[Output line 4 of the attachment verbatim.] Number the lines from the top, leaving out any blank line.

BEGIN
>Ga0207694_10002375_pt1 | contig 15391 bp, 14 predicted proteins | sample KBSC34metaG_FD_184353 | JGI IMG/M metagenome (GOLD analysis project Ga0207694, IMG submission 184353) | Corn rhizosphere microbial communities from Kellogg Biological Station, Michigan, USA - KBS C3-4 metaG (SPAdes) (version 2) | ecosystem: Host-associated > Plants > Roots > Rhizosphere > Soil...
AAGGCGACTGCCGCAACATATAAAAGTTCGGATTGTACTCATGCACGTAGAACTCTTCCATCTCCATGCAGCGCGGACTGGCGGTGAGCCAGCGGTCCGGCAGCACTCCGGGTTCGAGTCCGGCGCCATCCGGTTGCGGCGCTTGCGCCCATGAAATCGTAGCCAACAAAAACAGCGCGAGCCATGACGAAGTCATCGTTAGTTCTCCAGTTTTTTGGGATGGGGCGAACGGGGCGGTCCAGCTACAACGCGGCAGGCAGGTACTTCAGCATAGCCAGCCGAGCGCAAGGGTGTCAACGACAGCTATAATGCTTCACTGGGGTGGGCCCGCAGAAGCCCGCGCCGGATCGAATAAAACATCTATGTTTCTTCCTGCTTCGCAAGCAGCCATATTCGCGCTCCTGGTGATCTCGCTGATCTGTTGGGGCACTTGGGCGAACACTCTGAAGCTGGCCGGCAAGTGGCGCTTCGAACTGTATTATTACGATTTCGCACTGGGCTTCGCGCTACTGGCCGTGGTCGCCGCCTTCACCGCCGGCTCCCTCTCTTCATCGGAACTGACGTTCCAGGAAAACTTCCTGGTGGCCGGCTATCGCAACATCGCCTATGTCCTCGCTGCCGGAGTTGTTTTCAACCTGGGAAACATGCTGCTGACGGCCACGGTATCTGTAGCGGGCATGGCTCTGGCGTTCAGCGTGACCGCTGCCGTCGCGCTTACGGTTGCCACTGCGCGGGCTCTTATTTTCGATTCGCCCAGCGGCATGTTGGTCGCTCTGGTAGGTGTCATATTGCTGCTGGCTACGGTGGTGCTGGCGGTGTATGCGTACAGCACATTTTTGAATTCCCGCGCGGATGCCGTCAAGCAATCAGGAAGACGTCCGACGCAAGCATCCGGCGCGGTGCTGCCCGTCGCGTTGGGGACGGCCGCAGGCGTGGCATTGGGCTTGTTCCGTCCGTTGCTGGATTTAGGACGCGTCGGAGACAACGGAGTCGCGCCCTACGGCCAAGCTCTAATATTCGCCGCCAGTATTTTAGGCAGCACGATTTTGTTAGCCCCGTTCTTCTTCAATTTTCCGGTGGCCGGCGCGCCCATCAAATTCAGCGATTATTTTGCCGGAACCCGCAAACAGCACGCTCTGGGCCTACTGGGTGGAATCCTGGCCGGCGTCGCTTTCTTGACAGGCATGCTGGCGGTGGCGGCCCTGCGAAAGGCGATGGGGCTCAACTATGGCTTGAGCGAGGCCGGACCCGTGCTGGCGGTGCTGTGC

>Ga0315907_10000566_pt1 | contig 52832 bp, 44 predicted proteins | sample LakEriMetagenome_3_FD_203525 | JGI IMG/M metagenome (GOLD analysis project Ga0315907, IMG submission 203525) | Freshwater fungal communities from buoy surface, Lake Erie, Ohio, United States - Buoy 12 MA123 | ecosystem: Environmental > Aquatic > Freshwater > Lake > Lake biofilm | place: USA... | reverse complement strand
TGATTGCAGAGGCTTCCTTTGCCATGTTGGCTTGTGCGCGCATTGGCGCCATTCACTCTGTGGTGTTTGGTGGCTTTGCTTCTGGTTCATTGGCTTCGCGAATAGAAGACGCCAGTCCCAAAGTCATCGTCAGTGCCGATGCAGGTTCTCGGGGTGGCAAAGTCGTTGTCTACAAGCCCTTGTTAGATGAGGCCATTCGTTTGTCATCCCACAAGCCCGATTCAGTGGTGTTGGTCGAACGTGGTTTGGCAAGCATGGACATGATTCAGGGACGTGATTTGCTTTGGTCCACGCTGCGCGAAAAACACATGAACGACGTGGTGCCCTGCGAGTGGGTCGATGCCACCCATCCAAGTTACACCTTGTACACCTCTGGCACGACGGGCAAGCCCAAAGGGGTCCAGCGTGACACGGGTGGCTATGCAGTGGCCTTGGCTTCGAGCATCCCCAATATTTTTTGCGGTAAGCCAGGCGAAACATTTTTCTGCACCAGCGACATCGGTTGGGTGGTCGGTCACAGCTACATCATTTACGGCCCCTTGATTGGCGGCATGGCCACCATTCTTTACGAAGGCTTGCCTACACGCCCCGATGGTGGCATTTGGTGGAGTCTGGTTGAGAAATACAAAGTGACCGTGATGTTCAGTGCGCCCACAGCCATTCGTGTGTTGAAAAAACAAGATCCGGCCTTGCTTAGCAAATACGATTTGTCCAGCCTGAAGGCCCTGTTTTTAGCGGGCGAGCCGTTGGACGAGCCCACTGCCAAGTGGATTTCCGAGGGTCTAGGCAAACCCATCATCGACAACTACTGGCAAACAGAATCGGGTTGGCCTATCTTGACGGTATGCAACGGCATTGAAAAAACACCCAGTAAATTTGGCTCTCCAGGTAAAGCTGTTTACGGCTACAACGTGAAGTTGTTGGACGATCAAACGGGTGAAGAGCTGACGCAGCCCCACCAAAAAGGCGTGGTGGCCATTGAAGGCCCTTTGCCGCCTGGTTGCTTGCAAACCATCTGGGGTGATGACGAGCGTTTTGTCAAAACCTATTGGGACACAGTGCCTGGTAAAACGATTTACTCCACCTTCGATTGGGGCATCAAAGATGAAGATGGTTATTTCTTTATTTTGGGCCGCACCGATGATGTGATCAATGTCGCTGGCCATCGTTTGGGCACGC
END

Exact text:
TGATTGCAGAGGCTTCCTTTGCCATGTTGGCTTGTGCGCGCATTGGCGCCATTCACTCTGTGGTGTTTGGTGGCTTTGCTTCTGGTTCATTGGCTTCGCGAATAGAAGACGCCAGTCCCAAAGTCATCGTCAGTGCCGATGCAGGTTCTCGGGGTGGCAAAGTCGTTGTCTACAAGCCCTTGTTAGATGAGGCCATTCGTTTGTCATCCCACAAGCCCGATTCAGTGGTGTTGGTCGAACGTGGTTTGGCAAGCATGGACATGATTCAGGGACGTGATTTGCTTTGGTCCACGCTGCGCGAAAAACACATGAACGACGTGGTGCCCTGCGAGTGGGTCGATGCCACCCATCCAAGTTACACCTTGTACACCTCTGGCACGACGGGCAAGCCCAAAGGGGTCCAGCGTGACACGGGTGGCTATGCAGTGGCCTTGGCTTCGAGCATCCCCAATATTTTTTGCGGTAAGCCAGGCGAAACATTTTTCTGCACCAGCGACATCGGTTGGGTGGTCGGTCACAGCTACATCATTTACGGCCCCTTGATTGGCGGCATGGCCACCATTCTTTACGAAGGCTTGCCTACACGCCCCGATGGTGGCATTTGGTGGAGTCTGGTTGAGAAATACAAAGTGACCGTGATGTTCAGTGCGCCCACAGCCATTCGTGTGTTGAAAAAACAAGATCCGGCCTTGCTTAGCAAATACGATTTGTCCAGCCTGAAGGCCCTGTTTTTAGCGGGCGAGCCGTTGGACGAGCCCACTGCCAAGTGGATTTCCGAGGGTCTAGGCAAACCCATCATCGACAACTACTGGCAAACAGAATCGGGTTGGCCTATCTTGACGGTATGCAACGGCATTGAAAAAACACCCAGTAAATTTGGCTCTCCAGGTAAAGCTGTTTACGGCTACAACGTGAAGTTGTTGGACGATCAAACGGGTGAAGAGCTGACGCAGCCCCACCAAAAAGGCGTGGTGGCCATTGAAGGCCCTTTGCCGCCTGGTTGCTTGCAAACCATCTGGGGTGATGACGAGCGTTTTGTCAAAACCTATTGGGACACAGTGCCTGGTAAAACGATTTACTCCACCTTCGATTGGGGCATCAAAGATGAAGATGGTTATTTCTTTATTTTGGGCCGCACCGATGATGTGATCAATGTCGCTGGCCATCGTTTGGGCACGC